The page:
due process protections under the United States Constitution.
Latshaw v. Johnston, 167 F.3d 208, 211
(5th Cir. 1999). Louisiana's long-arm statute
extends jurisdiction to the full limits of the United States
Constitution. See La. R.S. § 13:3201(B).
Accordingly, the sole issue here is whether exercising in
personam jurisdiction over the non-resident defendant
comports with federal due process. Jackson v. Tanfoglio
Giuseppe, S.R.L., 615 F.3d 579, 584 (5th Cir.2010)
personal jurisdiction to satisfy due process requirements,
the plaintiff must establish that “(1) the defendant
purposefully availed himself of the benefits and protections
of the forum state by establishing ‘minimum
contacts' with the forum state, and (2) the exercise of
personal jurisdiction over that defendant does not offend
‘traditional notions of fair play and substantial
justice.'” Moncrief Oil Intern., Inc. v. OAO
Gazprom, 481 F.3d 309, 311 (5th Cir. 2007)
minimum contacts may give rise to either
“general” or “specific” jurisdiction,
plaintiffs argue only the latter, which
exists when the “plaintiff's cause of action . . .
arises out of or results from the defendant's
forum-related contacts.” Willow Bend, L.L.C. v.
Downtown ABQ Partners, L.L.C., 612 F.3d 390, 392 (5th
Cir.2010). Stated differently, “[s]pecific or
case-linked jurisdiction depends on an affiliatio[n] between
the forum and the underlying controversy (i.e., an activity
or an occurrence that takes place in the forum State and is
therefore subject to the State's regulation).”
Walden v. Fiore, 571 U.S. 277, 134 S.Ct. 1115, 1125,
n.6 (2014) (citations and internal quotation marks omitted).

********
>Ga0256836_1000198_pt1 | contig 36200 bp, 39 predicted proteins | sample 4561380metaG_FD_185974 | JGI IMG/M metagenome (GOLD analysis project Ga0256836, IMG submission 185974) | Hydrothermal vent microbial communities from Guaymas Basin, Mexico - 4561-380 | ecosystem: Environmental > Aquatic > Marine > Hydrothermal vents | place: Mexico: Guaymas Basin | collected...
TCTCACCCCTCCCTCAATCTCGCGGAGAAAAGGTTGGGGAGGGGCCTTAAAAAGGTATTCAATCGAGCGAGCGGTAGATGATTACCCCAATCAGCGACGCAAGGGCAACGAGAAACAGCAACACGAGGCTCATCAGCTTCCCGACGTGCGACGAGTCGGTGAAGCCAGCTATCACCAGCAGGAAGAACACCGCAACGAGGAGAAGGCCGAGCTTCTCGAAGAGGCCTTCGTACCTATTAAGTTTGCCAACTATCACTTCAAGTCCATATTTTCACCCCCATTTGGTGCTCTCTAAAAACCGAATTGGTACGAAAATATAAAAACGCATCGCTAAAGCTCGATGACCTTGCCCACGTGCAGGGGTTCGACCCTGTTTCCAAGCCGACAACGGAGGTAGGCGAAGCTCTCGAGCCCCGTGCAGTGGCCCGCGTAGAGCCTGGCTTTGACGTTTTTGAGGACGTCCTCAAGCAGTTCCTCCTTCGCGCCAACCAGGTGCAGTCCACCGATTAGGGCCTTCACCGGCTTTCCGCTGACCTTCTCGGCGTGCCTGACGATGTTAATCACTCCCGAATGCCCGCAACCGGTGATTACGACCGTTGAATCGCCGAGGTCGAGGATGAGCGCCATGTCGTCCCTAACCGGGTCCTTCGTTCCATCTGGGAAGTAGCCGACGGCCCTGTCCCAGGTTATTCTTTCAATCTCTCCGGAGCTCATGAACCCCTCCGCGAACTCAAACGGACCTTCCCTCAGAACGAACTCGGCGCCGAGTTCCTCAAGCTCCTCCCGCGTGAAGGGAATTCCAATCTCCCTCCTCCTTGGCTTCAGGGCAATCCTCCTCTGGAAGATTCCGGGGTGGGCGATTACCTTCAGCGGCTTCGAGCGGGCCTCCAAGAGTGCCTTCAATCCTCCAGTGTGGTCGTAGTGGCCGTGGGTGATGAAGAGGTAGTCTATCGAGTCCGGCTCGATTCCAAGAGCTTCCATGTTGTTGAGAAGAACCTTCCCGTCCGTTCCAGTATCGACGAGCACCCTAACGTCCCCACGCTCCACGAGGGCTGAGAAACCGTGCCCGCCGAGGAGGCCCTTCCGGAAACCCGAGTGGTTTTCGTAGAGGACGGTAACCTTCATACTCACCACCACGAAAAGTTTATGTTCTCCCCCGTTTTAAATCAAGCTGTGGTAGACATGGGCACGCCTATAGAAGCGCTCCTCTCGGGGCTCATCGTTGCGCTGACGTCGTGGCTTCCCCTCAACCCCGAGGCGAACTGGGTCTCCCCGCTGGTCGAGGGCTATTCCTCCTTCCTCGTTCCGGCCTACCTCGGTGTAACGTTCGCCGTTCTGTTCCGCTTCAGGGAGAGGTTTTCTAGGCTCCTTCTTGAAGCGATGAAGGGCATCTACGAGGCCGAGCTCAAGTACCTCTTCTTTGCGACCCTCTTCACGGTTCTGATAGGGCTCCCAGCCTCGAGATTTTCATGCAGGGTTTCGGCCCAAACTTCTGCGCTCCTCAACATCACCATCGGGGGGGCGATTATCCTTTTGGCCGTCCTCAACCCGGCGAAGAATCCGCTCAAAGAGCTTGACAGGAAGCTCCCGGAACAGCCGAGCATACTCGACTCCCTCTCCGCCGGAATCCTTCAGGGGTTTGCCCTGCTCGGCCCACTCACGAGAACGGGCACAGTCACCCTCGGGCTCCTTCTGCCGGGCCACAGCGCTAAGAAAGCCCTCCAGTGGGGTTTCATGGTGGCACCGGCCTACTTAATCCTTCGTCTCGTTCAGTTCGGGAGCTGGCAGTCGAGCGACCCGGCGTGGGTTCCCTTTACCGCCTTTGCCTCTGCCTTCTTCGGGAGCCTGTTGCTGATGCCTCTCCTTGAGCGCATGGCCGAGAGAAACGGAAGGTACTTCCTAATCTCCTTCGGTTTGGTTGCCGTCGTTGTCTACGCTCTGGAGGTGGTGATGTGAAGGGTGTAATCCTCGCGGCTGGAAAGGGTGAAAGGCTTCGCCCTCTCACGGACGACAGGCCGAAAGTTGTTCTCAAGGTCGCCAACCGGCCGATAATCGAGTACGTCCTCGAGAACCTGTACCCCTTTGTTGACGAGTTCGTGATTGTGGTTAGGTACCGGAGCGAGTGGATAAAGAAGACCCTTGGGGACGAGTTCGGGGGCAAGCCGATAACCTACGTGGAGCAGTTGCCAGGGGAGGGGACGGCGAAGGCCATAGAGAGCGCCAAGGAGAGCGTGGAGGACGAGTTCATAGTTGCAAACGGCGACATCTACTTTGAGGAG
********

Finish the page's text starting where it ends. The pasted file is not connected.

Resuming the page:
Fifth Circuit applies a three-step analysis for the specific
(1) whether the defendant has minimum contacts with the forum
state, i.e., whether it purposely directed its activities
toward the forum state or purposefully availed itself of the
privileges of conducting activities there; (2) whether the
plaintiff's cause of action arises out of or results from
the defendant's forum-related contacts; and (3) whether
the exercise of personal jurisdiction is fair and reasonable.
Monkton Ins. Servs., Ltd. v. Ritter, 768 F.3d 429,
433 (5th Cir.2014) (citing Seiferth v. Helicopteros
Atuneros, Inc., 472 F.3d 266, 271 (5th Cir.2006)).
plaintiff can successfully establish the first two prongs,
then the burden shifts to defendant to show that exercising
jurisdiction would prove unfair or unreasonable. Id.
a State to exercise jurisdiction consistent with due process,
the defendant's suit-related conduct must create a
substantial connection with the forum State.”
Walden, supra. The court must look to the
defendant's contacts with the forum state itself, not the
defendant's contacts with persons who reside there.
Id. (citation omitted). In other words, “[d]ue
process requires that a defendant be haled into court in a
forum State based on his own affiliation with the State, not
based on the ‘random, ...